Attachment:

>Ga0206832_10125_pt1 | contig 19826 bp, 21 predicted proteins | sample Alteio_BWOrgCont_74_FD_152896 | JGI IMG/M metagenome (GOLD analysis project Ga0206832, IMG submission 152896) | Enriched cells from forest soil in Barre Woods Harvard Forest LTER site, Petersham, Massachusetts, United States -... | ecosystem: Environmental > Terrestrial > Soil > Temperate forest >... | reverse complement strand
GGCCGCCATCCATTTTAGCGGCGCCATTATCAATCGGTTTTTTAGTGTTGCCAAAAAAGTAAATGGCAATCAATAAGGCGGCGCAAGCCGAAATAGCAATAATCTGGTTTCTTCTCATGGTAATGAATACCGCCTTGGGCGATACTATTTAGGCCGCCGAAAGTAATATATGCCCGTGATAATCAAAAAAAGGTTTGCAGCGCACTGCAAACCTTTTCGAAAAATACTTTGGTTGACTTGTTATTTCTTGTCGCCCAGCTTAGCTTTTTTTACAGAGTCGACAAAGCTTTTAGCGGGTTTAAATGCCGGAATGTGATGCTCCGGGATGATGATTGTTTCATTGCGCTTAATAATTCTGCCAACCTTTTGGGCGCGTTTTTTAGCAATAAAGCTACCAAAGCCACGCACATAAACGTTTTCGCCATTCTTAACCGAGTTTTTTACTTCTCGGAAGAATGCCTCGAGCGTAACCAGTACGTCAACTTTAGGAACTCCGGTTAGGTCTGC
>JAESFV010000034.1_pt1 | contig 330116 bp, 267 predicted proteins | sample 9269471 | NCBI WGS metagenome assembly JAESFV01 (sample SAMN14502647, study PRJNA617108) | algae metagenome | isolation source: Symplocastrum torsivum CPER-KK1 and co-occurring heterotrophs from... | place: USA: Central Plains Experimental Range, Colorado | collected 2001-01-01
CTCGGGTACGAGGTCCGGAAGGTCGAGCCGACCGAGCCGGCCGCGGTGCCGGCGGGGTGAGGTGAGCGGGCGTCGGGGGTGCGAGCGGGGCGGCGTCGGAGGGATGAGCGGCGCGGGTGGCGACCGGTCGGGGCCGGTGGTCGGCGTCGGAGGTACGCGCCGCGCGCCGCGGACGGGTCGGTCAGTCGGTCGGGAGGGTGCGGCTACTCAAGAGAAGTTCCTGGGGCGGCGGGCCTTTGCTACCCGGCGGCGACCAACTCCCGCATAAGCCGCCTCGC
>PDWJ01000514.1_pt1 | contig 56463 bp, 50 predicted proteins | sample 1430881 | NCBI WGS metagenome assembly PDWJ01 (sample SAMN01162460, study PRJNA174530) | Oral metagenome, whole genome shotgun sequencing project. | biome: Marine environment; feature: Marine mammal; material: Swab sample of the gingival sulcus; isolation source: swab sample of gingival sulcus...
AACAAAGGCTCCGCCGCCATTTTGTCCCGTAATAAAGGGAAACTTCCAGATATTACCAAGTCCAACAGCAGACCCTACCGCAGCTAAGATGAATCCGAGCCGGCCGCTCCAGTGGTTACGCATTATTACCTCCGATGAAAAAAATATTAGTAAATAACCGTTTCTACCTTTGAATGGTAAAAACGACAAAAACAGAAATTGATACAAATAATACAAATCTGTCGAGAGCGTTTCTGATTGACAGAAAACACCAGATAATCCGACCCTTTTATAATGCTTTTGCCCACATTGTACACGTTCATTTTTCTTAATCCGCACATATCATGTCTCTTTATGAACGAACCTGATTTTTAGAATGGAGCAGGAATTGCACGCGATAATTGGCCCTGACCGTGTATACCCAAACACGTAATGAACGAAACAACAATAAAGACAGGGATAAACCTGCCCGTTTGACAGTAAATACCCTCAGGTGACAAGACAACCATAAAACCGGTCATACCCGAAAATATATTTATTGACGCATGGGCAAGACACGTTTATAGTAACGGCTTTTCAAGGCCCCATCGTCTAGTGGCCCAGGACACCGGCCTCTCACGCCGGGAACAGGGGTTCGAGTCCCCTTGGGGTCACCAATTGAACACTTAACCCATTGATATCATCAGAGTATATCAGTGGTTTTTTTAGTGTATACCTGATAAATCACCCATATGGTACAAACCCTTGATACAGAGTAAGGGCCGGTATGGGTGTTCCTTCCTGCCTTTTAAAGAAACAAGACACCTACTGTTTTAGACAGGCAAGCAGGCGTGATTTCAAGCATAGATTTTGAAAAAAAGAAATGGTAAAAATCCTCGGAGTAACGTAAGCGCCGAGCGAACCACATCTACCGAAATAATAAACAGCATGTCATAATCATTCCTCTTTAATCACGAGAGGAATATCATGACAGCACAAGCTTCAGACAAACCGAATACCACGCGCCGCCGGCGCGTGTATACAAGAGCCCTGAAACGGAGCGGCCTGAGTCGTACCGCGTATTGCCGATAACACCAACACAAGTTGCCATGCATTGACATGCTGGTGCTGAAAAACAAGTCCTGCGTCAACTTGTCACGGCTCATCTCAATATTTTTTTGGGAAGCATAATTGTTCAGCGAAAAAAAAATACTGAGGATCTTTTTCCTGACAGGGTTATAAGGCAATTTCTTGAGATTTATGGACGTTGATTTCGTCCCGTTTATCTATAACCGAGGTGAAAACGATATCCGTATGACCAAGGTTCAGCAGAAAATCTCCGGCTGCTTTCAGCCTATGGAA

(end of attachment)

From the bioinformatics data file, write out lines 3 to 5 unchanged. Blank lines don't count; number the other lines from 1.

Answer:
>JAESFV010000034.1_pt1 | contig 330116 bp, 267 predicted proteins | sample 9269471 | NCBI WGS metagenome assembly JAESFV01 (sample SAMN14502647, study PRJNA617108) | algae metagenome | isolation source: Symplocastrum torsivum CPER-KK1 and co-occurring heterotrophs from... | place: USA: Central Plains Experimental Range, Colorado | collected 2001-01-01
CTCGGGTACGAGGTCCGGAAGGTCGAGCCGACCGAGCCGGCCGCGGTGCCGGCGGGGTGAGGTGAGCGGGCGTCGGGGGTGCGAGCGGGGCGGCGTCGGAGGGATGAGCGGCGCGGGTGGCGACCGGTCGGGGCCGGTGGTCGGCGTCGGAGGTACGCGCCGCGCGCCGCGGACGGGTCGGTCAGTCGGTCGGGAGGGTGCGGCTACTCAAGAGAAGTTCCTGGGGCGGCGGGCCTTTGCTACCCGGCGGCGACCAACTCCCGCATAAGCCGCCTCGC
>PDWJ01000514.1_pt1 | contig 56463 bp, 50 predicted proteins | sample 1430881 | NCBI WGS metagenome assembly PDWJ01 (sample SAMN01162460, study PRJNA174530) | Oral metagenome, whole genome shotgun sequencing project. | biome: Marine environment; feature: Marine mammal; material: Swab sample of the gingival sulcus; isolation source: swab sample of gingival sulcus...